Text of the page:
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"The body strikes back" - Defence against viruses

Viruses can inject their genetic material in cells and force them to produce copies of the viruses. Consequently, infected cells are no longer able to fulfil their original functions. But immune cells can stop the rapid increase of the viruses. The film shows how.

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"The body strikes back" - Defence against viruses

At the 10th International Congress for Medical Science in Berlin in 1890, the doctor and microbiologist Robert Koch pointed out that, apart from bacteria, there must exist “other groups of micro organisms”, which can cause diseases. At this point, medical scientists could only make assumptions about the existence of viruses. The reason is, that viruses are very small – they measure only 0.02 to 0.7µm. Therefore, viruses are not visible under optical microscopes. In the 1930s, the electron microscope was invented. Not until then, scientists were able to picture the virus.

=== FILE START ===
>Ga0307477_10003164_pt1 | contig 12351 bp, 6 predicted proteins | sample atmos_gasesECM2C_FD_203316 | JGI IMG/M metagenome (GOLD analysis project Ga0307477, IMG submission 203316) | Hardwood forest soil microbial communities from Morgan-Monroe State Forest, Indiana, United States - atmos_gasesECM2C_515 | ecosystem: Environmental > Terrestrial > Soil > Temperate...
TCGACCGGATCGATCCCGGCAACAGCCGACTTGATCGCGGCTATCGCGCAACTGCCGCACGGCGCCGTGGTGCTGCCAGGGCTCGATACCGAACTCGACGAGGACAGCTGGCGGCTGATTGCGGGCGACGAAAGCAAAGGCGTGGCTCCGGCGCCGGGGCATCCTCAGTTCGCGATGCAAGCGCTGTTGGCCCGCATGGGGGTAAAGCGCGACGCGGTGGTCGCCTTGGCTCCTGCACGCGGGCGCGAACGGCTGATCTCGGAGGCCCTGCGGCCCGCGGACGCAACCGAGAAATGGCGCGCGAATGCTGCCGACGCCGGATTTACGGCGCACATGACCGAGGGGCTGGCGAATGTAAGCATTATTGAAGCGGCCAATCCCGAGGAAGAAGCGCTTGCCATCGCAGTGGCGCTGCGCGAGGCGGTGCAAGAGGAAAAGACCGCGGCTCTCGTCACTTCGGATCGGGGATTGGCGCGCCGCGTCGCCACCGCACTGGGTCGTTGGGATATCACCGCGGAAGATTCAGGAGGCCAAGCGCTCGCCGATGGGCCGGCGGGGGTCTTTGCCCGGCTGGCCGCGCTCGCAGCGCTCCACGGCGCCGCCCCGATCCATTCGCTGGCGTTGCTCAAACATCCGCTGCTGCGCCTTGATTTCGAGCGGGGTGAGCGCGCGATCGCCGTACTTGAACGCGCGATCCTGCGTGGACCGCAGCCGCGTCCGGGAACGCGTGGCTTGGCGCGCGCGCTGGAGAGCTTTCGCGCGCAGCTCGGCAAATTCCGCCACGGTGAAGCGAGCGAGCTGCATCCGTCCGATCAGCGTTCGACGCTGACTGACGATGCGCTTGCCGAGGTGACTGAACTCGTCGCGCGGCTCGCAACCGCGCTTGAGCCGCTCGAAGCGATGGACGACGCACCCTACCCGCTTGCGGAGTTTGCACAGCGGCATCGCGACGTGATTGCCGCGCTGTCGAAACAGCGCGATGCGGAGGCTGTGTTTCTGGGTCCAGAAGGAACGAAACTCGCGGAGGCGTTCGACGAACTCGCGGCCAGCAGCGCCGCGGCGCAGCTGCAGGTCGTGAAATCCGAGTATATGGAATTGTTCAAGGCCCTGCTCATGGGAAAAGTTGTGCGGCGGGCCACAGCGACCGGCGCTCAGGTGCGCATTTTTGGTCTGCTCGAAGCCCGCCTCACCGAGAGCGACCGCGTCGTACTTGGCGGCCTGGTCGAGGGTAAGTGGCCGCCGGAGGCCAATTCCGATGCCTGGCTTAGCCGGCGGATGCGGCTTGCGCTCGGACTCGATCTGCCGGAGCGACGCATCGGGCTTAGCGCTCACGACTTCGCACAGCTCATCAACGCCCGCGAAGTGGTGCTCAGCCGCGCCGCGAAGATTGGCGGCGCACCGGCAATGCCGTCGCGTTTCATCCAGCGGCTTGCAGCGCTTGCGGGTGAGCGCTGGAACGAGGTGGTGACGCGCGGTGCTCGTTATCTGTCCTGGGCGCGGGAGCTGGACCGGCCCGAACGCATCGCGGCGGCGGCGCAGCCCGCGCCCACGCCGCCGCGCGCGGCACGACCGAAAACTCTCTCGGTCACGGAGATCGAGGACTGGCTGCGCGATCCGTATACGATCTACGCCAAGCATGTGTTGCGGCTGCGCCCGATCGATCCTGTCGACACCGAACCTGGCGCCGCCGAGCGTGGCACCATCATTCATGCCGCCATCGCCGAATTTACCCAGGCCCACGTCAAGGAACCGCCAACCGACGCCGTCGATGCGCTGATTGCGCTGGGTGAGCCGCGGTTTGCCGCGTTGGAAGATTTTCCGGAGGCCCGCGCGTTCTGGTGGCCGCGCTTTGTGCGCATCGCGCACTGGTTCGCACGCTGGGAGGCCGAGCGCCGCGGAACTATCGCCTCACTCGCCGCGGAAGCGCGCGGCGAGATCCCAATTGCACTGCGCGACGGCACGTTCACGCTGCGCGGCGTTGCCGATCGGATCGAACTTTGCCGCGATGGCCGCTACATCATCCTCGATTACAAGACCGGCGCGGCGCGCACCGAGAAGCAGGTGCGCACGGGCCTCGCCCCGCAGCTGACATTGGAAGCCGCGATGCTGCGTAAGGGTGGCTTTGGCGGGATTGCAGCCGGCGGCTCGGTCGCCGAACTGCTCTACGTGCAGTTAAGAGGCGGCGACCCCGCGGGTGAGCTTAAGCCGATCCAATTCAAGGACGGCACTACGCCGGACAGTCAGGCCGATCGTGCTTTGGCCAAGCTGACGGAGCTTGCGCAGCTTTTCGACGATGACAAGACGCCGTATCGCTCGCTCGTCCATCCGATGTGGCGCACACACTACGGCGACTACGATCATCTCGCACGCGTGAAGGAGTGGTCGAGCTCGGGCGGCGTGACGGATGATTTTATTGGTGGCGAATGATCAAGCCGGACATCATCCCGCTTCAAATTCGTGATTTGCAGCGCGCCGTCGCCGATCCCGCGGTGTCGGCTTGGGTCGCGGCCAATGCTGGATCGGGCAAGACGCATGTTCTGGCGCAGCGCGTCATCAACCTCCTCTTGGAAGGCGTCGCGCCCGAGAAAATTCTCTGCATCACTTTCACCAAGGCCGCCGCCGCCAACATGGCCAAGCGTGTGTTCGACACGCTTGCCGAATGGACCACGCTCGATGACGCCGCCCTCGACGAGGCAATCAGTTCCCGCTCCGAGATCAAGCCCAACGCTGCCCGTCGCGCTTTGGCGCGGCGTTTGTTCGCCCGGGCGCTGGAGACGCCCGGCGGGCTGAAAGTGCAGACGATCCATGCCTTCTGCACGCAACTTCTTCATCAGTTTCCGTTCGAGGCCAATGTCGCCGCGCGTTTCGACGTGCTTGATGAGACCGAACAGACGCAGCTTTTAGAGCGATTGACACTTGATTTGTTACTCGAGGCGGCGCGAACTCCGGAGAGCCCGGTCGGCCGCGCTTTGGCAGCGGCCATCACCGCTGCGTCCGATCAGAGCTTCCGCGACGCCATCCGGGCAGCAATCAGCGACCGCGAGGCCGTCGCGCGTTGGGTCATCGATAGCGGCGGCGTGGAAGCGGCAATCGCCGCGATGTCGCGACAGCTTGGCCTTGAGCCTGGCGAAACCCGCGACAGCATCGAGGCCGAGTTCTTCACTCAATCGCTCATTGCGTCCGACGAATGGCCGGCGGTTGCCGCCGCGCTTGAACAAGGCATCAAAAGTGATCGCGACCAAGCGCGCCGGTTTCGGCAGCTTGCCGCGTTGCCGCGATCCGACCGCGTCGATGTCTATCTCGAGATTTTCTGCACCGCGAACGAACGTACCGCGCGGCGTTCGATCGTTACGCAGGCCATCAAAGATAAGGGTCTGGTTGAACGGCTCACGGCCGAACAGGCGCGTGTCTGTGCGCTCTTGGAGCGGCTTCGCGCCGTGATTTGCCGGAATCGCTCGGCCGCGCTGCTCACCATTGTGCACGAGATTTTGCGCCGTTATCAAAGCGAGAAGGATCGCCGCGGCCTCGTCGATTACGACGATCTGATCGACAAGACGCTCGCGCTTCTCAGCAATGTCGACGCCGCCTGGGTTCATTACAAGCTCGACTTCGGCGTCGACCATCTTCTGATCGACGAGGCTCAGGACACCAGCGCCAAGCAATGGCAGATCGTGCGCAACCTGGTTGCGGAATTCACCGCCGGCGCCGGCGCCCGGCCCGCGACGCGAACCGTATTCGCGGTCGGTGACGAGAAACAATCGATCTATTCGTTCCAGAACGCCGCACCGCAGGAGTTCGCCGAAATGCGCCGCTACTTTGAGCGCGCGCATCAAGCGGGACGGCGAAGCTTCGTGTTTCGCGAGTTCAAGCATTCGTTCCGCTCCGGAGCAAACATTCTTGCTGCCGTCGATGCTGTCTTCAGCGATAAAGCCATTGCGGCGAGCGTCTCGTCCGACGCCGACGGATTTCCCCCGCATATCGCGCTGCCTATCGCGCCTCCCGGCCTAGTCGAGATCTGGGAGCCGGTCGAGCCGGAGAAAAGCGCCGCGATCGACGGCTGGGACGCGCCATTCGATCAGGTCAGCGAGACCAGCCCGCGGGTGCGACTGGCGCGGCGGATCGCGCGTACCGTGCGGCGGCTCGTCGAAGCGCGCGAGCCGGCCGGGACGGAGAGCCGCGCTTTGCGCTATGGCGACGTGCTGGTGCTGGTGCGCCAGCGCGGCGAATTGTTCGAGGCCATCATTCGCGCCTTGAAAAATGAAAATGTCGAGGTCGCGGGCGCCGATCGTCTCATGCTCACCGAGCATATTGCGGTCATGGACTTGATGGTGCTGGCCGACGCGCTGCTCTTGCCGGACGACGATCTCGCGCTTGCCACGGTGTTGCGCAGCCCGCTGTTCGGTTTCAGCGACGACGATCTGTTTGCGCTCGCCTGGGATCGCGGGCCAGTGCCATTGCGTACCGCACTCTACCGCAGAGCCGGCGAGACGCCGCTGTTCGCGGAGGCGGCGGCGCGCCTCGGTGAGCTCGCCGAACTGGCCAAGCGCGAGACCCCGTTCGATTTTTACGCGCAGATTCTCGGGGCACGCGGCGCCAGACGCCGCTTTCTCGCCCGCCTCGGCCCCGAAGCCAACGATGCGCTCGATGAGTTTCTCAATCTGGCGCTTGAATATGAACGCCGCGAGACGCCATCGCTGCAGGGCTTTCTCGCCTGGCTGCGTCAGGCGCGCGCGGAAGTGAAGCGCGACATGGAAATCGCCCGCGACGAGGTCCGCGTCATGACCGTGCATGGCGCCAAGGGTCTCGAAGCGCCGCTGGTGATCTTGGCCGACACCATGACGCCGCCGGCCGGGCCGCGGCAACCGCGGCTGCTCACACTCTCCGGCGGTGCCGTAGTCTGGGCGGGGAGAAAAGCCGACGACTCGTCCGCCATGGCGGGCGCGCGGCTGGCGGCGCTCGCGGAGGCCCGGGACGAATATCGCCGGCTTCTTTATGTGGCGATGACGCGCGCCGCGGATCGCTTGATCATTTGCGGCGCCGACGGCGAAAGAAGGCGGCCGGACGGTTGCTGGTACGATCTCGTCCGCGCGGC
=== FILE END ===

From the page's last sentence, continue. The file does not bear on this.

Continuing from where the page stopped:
With its claw arm a phagocyte picks up a pathogen.

When viruses enter the body, the unspecific immune defence attacks them first.

Viruses consist of a protein shell, which covers the genetic material. Their shape is often round or stick-like. Viruses have no metabolism, they are unable to reproduce or move on their own and they do not grow. For this reason, the question, if viruses can be classified as living beings, is a matter of controversial debates among scientists.

When viruses enter a living cell, they insert their genetic material into the cell’s DNA. The host cell now produces proteins and viral DNA, or RNA. Out of these building blocks, new viruses are formed. Finally the cell explodes and the newly formed viruses are released into the environment. They will now infect new cells, if the body’s own defence mechanisms do not intervene.

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